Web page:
A German comedian took matters into his own hands when Twitter failed to remove offensive hate posts on its platform.
Shahak Shapira painted 30 anti-Semitic, homophobic, Islamophobic, and racist tweets outside the company’s German headquarters in Hamburg.
The Berlin-based performer, who is Jewish, reported around 300 tweets to the company but the majority were not removed.
— Shahak Shapira (@ShahakShapira) August 7, 2017
Explaining why he launched his campaign in a YouTube video, Shapira said of the 300 tweets reported he received only nine responses from the company, each rejecting the suggestion that the tweets were a violation of the company’s terms of service.
“I haven’t received a single (message) telling me a tweet was actually removed,” Shapira said, adding: “Occasionally, Twitter would remove a tweet without letting me know”.
— Darrell Hawkes (@dazzywoo) August 9, 2017
The comedian decided to act by producing stencils of the most offensive tweets and spraying them outside Twitter’s offices so that its employees would have to see the posts as they entered the building.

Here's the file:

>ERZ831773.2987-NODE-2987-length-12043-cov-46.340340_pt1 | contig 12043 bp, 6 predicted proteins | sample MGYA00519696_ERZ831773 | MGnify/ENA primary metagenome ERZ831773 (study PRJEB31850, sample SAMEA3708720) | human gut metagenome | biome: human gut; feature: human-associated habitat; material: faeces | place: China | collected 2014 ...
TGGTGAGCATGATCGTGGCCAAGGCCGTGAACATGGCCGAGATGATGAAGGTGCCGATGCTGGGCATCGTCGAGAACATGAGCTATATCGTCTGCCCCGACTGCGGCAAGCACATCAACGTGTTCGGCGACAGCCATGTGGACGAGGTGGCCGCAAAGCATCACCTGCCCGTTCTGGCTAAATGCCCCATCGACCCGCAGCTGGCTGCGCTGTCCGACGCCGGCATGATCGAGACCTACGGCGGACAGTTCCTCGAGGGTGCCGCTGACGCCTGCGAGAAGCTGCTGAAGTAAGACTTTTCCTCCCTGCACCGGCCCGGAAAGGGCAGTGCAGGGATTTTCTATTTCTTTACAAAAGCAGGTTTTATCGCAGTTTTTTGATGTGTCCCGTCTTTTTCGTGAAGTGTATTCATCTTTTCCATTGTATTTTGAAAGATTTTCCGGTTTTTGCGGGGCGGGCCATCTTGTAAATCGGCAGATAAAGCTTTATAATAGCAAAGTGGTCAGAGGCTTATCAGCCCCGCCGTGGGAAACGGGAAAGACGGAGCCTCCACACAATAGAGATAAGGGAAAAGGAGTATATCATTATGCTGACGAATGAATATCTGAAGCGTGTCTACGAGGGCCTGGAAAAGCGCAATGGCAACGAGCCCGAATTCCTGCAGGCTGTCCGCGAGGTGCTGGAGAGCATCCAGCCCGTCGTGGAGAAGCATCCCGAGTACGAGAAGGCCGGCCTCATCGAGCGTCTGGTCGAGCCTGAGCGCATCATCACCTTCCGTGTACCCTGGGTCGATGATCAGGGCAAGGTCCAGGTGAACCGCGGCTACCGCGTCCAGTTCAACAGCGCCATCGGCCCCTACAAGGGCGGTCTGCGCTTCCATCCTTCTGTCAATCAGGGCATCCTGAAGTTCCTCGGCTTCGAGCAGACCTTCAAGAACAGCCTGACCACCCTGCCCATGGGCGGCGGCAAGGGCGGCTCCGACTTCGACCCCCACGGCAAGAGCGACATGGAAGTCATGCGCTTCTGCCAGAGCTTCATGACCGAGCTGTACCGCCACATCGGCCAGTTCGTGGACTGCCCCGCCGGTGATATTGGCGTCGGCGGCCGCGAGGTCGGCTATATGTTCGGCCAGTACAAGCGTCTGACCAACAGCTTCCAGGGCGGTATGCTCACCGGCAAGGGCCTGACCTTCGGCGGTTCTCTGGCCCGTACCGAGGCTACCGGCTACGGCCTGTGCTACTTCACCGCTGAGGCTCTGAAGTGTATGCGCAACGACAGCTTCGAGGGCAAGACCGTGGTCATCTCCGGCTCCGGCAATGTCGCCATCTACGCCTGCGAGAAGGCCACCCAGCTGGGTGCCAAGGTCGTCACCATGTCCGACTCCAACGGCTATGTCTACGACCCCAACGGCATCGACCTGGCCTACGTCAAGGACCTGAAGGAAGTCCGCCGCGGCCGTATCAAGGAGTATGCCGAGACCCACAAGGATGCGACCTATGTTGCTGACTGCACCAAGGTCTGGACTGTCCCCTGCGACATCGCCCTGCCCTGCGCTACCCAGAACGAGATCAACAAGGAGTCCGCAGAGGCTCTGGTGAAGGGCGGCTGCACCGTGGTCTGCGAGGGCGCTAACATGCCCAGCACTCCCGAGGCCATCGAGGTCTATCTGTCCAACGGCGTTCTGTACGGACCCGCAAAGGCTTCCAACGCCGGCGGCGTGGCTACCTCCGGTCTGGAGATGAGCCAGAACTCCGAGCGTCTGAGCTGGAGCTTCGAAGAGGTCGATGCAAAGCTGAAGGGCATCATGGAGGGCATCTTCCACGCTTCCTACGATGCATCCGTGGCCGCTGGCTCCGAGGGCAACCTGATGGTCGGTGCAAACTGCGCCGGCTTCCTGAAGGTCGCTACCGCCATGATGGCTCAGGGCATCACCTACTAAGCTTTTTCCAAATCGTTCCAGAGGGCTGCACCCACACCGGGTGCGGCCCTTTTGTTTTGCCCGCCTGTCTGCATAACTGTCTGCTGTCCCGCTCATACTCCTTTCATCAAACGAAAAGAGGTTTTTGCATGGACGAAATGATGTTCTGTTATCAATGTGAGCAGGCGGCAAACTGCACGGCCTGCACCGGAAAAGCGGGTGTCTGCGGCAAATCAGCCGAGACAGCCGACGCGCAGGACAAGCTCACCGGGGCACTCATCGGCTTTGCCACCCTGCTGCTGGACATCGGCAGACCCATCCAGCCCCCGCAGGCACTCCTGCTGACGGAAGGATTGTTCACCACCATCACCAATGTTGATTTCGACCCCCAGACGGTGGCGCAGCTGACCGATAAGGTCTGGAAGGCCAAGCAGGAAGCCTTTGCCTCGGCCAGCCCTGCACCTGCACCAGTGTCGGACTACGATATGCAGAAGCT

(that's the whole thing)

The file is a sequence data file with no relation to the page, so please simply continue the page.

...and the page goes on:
— Astrid Bin (@disastrid) August 9, 2017
“Muslim scum”, reads one tweet, “Jewish pig”, reads another, while one uses a commonly used racial slur and describes black people as “a plague”.
One passerby said he worked in an advice centre for Roma people so was accustomed to “racist bull****” but was still taken aback by the tweets.
“It angers me that most people don’t revolt against,” the unnamed man says.
— Jennifer Jackson (@JJackson_RN) August 9, 2017
The campaign branded the hashtag #HeyTwitter, hopes to force Twitter into dealing with hate speech faster, and has picked up supporters the world over.
— lorenna cleary (@bipolarlioness) August 9, 2017
In its terms of service, Twitter says it “prohibits the promotion of hate speech globally” on the basis of race, ethnicity, sexual orientation, religious affiliation, and gender identity, among other factors.
In November 2016, Twitter suspended the accounts of several leading figures on the alt-right, including one of its key personalities, Richard Spencer.
His account, however, has since been restored.
Source: Al Jazeera News